The NCAA Division I Committee on Infractions on Tuesday placed TCU‘s men’s basketball program on three years of probation and issued a five-year show-cause order for a former Horned Frogs assistant coach who was accused of accepting $6,000 during an undercover FBI sting.
TCU fired former assistant Corey Barker in March 2019, after he was accused of meeting with aspiring business manager Christian Dawkins and others in a Las Vegas hotel room in July 2017. The federal government alleged that Barker accepted the money to steer TCU players toward Dawkins’ fledgling sports management business.
“Government recordings — which were evidence in federal court and included in the infractions case record — show that during that meeting, the coach touted his relationships with certain student-athletes and prospects who had NBA potential, giving the impression that he could steer those players to the management company when they turned professional,” the NCAA ruling said. “During that meeting, the agent associate discussed monthly payments for the assistant coach, and at the conclusion of the meeting, the assistant coach accepted $6,000.”
Dawkins testified during a federal criminal trial that Barker returned the money to him shortly after the Las Vegas meeting. Barker was never charged with a crime.
The NCAA ruling said Barker also facilitated a phone call between Dawkins and a student-athlete’s father and another meeting with a different player. Barker told Dawkins that the meeting would be “a layup for you,” according to the NCAA.
“The agent associate was arrested before that meeting occurred, but in facilitating the phone call and meeting, the coach had followed through on the agreement he entered into when he accepted the $6,000 in Las Vegas,” the NCAA ruling said.
During an internal investigation in 2017, according to the NCAA, Barker provided false or misleading information to TCU officials when he “verbally denied any involvement in or knowledge of activity that led to the arrests.” In March 2019, after the federal government issued a superseding indictment in the criminal case, Barker declined to meet with TCU officials.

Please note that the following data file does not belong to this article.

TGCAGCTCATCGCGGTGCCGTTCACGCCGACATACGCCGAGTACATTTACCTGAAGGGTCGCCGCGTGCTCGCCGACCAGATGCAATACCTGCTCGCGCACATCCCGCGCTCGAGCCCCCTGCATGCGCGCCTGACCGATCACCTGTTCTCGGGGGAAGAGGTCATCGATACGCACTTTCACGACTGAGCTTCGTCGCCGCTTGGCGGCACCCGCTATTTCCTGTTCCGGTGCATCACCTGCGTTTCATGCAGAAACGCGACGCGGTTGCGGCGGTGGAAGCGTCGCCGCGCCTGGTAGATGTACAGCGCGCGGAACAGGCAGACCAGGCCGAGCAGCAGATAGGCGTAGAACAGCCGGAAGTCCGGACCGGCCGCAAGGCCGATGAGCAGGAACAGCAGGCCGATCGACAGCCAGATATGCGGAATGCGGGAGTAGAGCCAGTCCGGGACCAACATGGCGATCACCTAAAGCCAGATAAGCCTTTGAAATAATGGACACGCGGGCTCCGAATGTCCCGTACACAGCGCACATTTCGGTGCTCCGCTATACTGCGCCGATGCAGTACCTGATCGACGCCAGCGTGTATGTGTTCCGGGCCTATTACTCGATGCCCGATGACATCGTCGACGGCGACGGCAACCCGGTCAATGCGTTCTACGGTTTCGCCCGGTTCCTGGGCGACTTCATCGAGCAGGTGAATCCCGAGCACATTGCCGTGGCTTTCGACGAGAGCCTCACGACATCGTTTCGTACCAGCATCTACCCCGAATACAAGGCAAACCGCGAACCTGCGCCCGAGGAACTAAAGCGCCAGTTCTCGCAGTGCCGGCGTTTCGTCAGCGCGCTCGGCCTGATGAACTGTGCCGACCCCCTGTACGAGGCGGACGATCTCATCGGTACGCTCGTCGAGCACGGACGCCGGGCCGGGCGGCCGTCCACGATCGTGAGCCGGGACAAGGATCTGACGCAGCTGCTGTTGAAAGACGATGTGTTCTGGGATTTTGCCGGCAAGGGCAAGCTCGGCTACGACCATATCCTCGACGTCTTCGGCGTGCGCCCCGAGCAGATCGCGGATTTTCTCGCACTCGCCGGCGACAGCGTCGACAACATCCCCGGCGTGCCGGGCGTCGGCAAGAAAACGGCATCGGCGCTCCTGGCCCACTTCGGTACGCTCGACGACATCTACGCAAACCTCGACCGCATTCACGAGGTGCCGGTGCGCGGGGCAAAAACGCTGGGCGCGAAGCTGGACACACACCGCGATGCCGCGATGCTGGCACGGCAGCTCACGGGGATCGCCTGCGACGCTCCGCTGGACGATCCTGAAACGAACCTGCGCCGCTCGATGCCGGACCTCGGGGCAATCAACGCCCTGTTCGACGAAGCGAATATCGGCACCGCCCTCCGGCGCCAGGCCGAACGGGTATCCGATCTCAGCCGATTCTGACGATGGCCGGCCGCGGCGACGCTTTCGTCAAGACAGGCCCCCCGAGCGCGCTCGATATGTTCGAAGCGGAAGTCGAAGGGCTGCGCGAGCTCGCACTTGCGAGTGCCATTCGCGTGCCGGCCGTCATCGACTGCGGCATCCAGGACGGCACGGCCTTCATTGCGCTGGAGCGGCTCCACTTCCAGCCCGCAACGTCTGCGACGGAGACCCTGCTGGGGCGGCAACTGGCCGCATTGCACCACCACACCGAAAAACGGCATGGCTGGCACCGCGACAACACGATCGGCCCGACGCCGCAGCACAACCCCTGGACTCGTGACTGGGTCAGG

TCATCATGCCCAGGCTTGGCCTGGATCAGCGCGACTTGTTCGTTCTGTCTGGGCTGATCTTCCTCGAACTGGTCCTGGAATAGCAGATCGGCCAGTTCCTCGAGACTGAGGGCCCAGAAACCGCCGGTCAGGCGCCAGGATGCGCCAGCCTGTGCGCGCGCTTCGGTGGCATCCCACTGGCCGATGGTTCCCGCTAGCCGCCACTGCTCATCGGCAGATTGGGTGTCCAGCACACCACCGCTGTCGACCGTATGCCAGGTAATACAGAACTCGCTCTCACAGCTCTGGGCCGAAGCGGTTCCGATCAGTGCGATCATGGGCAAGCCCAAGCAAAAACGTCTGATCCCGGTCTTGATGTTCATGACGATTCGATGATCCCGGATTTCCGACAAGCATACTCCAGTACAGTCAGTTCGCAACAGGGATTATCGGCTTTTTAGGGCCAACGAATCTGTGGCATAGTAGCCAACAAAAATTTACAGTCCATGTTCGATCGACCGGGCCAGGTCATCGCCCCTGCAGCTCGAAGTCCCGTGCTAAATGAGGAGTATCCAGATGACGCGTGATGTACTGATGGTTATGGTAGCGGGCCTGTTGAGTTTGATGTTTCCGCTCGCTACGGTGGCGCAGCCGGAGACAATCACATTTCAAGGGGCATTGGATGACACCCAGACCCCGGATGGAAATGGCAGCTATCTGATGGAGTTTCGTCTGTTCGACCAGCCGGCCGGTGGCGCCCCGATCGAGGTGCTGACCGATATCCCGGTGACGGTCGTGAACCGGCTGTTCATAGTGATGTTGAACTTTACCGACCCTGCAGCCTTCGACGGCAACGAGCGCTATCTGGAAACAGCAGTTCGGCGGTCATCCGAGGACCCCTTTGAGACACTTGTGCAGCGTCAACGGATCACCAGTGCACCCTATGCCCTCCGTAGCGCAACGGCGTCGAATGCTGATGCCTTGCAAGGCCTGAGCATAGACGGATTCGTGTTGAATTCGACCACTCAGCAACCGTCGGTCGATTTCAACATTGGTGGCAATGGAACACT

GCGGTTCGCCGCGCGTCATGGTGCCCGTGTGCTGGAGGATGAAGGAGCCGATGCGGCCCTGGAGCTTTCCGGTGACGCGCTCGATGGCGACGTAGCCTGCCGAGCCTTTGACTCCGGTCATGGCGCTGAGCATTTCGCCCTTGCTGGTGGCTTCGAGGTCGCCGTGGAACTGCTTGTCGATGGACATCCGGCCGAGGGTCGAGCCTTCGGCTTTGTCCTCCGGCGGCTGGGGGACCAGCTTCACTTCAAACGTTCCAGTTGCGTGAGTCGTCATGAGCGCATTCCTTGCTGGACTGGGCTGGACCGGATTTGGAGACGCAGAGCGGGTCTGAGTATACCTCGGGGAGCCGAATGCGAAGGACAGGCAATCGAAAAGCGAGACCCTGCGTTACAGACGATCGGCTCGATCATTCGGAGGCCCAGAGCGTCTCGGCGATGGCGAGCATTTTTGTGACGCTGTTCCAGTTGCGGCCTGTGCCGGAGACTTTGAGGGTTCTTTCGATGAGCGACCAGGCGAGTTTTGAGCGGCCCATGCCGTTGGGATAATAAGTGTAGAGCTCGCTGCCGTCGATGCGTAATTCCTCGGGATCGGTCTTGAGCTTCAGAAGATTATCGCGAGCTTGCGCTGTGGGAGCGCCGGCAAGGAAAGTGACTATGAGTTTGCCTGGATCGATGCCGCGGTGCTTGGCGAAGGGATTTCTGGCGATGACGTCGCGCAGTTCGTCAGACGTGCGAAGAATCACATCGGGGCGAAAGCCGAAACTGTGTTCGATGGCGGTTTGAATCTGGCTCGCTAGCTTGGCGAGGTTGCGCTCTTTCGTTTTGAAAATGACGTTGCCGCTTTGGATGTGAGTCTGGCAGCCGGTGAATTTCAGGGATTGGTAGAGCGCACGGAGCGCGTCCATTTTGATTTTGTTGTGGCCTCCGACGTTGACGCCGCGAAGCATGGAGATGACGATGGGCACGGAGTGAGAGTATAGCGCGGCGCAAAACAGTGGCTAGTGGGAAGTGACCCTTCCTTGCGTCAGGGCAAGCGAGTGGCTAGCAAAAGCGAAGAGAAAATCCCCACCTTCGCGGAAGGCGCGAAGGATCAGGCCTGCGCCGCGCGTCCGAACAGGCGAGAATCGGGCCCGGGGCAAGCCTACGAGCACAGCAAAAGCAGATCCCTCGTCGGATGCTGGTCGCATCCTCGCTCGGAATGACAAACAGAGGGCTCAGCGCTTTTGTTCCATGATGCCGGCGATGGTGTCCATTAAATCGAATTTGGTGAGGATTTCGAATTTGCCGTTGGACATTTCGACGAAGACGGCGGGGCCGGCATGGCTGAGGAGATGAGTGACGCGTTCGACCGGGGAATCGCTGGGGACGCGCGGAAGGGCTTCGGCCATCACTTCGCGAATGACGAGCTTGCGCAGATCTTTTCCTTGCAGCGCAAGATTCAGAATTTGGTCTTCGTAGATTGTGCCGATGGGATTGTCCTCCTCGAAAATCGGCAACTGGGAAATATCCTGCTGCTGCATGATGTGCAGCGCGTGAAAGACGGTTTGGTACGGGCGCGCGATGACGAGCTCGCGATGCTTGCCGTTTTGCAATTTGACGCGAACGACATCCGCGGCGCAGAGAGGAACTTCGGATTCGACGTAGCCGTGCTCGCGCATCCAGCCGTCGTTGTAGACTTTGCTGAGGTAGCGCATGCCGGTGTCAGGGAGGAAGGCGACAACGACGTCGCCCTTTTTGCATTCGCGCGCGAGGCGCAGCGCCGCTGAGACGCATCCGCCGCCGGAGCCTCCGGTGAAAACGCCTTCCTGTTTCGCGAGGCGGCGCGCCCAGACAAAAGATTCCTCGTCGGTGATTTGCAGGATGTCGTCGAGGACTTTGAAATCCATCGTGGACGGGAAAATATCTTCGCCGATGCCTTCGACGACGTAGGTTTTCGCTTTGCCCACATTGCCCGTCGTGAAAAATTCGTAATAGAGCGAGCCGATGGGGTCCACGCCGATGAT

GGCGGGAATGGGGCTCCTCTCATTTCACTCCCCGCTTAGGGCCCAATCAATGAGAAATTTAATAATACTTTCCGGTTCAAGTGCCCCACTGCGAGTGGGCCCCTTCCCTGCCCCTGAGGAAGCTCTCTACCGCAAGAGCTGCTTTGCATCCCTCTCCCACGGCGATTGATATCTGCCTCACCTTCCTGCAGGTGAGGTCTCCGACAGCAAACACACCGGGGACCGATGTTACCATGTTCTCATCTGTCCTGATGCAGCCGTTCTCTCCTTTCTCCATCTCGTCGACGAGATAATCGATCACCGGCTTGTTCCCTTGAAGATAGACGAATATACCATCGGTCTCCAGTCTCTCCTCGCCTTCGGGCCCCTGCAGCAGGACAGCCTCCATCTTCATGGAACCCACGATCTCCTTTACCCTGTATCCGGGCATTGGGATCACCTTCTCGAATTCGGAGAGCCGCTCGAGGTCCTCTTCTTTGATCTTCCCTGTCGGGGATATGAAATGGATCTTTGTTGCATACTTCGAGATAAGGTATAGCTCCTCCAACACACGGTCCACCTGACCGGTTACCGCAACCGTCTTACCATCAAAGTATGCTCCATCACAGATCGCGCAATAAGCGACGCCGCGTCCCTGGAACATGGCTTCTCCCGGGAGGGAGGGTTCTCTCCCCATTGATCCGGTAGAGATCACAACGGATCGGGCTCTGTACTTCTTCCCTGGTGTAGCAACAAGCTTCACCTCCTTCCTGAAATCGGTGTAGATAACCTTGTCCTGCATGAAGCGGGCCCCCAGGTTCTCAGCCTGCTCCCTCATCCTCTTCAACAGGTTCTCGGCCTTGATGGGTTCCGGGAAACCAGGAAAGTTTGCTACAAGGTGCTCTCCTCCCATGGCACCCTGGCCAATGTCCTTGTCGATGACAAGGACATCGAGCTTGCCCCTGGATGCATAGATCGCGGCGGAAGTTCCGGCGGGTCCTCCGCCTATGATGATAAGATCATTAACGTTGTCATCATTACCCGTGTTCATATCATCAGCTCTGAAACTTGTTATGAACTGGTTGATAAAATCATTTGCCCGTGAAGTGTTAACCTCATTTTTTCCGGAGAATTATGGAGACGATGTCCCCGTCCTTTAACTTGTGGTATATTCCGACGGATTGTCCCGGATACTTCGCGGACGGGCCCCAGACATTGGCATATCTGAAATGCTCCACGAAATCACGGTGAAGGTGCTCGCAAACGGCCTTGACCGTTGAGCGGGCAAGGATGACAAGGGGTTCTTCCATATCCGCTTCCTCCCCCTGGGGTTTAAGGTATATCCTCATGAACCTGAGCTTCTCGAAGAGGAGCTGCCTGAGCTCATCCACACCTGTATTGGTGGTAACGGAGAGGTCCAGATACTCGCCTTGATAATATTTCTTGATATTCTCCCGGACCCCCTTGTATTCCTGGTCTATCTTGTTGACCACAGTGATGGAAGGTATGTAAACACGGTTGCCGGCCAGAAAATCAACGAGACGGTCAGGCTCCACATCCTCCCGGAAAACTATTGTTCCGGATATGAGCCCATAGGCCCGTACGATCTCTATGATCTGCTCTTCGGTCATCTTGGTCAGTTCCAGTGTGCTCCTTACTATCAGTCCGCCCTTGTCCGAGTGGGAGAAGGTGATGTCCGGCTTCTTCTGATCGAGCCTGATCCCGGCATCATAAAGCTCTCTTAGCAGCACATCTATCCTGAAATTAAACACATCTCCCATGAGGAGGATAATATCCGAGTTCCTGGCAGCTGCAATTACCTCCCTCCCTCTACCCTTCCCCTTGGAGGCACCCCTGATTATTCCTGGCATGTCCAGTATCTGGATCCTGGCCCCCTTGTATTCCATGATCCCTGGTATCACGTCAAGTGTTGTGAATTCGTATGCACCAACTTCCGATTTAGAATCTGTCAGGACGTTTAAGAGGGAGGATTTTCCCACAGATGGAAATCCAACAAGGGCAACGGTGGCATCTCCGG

The NCAA said Barker cooperated during the enforcement staff’s investigation but “claimed he did not accept a payment or enter into an agreement with the company, and he also claimed he did not facilitate or arrange meetings with student-athletes.”
The committee classified the case as Level I-mitigated for the school and Level I-aggravated for Barker. During the five-year show-cause period, any NCAA member school that hires Barker must restrict him from any athletically related duties unless it shows cause why the restrictions should not apply.
TCU is the sixth program penalized by the NCAA for conduct related to the federal investigation into bribes and other corruption in college basketball. Alabama, Creighton, Oklahoma State, South Carolina and USC previously had cases adjudicated through the committee on infractions. Five other programs — Arizona, Kansas, Louisville, LSU and NC State — have ongoing cases that are going through the Independent Accountability Resolution Process, which was introduced to handle more complex infractions cases.
Auburn hasn’t indicated whether it has received a notice of allegations from the NCAA and hasn’t responded to open records requests from ESPN. In a victim impact statement included in former assistant coach Chuck Person’s sentencing documents, Auburn said it expected to be charged with rules violations by the NCAA. The Tigers self-imposed a postseason ban for the 2020-21 season.